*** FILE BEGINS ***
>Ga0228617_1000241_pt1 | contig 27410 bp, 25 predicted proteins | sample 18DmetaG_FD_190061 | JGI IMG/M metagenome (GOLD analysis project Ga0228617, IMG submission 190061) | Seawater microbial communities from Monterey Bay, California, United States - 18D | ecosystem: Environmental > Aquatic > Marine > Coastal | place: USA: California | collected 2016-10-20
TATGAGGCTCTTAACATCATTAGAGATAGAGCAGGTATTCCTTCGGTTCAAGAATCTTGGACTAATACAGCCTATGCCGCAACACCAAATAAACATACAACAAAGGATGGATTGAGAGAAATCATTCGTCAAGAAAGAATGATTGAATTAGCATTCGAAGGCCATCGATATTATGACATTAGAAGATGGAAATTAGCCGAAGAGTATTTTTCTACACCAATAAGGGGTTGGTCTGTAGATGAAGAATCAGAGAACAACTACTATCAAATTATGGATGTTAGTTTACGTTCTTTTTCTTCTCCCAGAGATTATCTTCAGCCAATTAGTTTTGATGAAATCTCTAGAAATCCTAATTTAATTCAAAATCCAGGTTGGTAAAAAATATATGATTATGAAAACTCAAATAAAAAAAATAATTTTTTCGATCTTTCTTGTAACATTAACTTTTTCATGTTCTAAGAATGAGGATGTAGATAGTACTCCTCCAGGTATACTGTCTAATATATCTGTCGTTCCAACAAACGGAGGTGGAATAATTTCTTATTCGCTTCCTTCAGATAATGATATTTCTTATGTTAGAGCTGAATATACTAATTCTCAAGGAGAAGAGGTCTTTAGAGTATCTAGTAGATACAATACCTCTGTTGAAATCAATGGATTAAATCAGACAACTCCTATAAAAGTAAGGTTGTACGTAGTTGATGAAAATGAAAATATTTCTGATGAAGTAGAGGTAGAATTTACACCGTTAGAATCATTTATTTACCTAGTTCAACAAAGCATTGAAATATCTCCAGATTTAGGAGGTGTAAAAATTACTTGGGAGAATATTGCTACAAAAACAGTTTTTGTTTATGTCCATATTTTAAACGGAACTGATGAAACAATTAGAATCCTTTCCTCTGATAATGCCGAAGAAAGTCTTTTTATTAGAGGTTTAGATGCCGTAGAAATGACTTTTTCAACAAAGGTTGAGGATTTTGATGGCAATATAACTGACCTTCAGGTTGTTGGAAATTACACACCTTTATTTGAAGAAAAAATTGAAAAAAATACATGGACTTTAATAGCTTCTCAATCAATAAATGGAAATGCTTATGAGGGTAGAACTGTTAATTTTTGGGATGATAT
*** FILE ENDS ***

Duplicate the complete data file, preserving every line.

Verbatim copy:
>Ga0228617_1000241_pt1 | contig 27410 bp, 25 predicted proteins | sample 18DmetaG_FD_190061 | JGI IMG/M metagenome (GOLD analysis project Ga0228617, IMG submission 190061) | Seawater microbial communities from Monterey Bay, California, United States - 18D | ecosystem: Environmental > Aquatic > Marine > Coastal | place: USA: California | collected 2016-10-20
TATGAGGCTCTTAACATCATTAGAGATAGAGCAGGTATTCCTTCGGTTCAAGAATCTTGGACTAATACAGCCTATGCCGCAACACCAAATAAACATACAACAAAGGATGGATTGAGAGAAATCATTCGTCAAGAAAGAATGATTGAATTAGCATTCGAAGGCCATCGATATTATGACATTAGAAGATGGAAATTAGCCGAAGAGTATTTTTCTACACCAATAAGGGGTTGGTCTGTAGATGAAGAATCAGAGAACAACTACTATCAAATTATGGATGTTAGTTTACGTTCTTTTTCTTCTCCCAGAGATTATCTTCAGCCAATTAGTTTTGATGAAATCTCTAGAAATCCTAATTTAATTCAAAATCCAGGTTGGTAAAAAATATATGATTATGAAAACTCAAATAAAAAAAATAATTTTTTCGATCTTTCTTGTAACATTAACTTTTTCATGTTCTAAGAATGAGGATGTAGATAGTACTCCTCCAGGTATACTGTCTAATATATCTGTCGTTCCAACAAACGGAGGTGGAATAATTTCTTATTCGCTTCCTTCAGATAATGATATTTCTTATGTTAGAGCTGAATATACTAATTCTCAAGGAGAAGAGGTCTTTAGAGTATCTAGTAGATACAATACCTCTGTTGAAATCAATGGATTAAATCAGACAACTCCTATAAAAGTAAGGTTGTACGTAGTTGATGAAAATGAAAATATTTCTGATGAAGTAGAGGTAGAATTTACACCGTTAGAATCATTTATTTACCTAGTTCAACAAAGCATTGAAATATCTCCAGATTTAGGAGGTGTAAAAATTACTTGGGAGAATATTGCTACAAAAACAGTTTTTGTTTATGTCCATATTTTAAACGGAACTGATGAAACAATTAGAATCCTTTCCTCTGATAATGCCGAAGAAAGTCTTTTTATTAGAGGTTTAGATGCCGTAGAAATGACTTTTTCAACAAAGGTTGAGGATTTTGATGGCAATATAACTGACCTTCAGGTTGTTGGAAATTACACACCTTTATTTGAAGAAAAAATTGAAAAAAATACATGGACTTTAATAGCTTCTCAATCAATAAATGGAAATGCTTATGAGGGTAGAACTGTTAATTTTTGGGATGATAT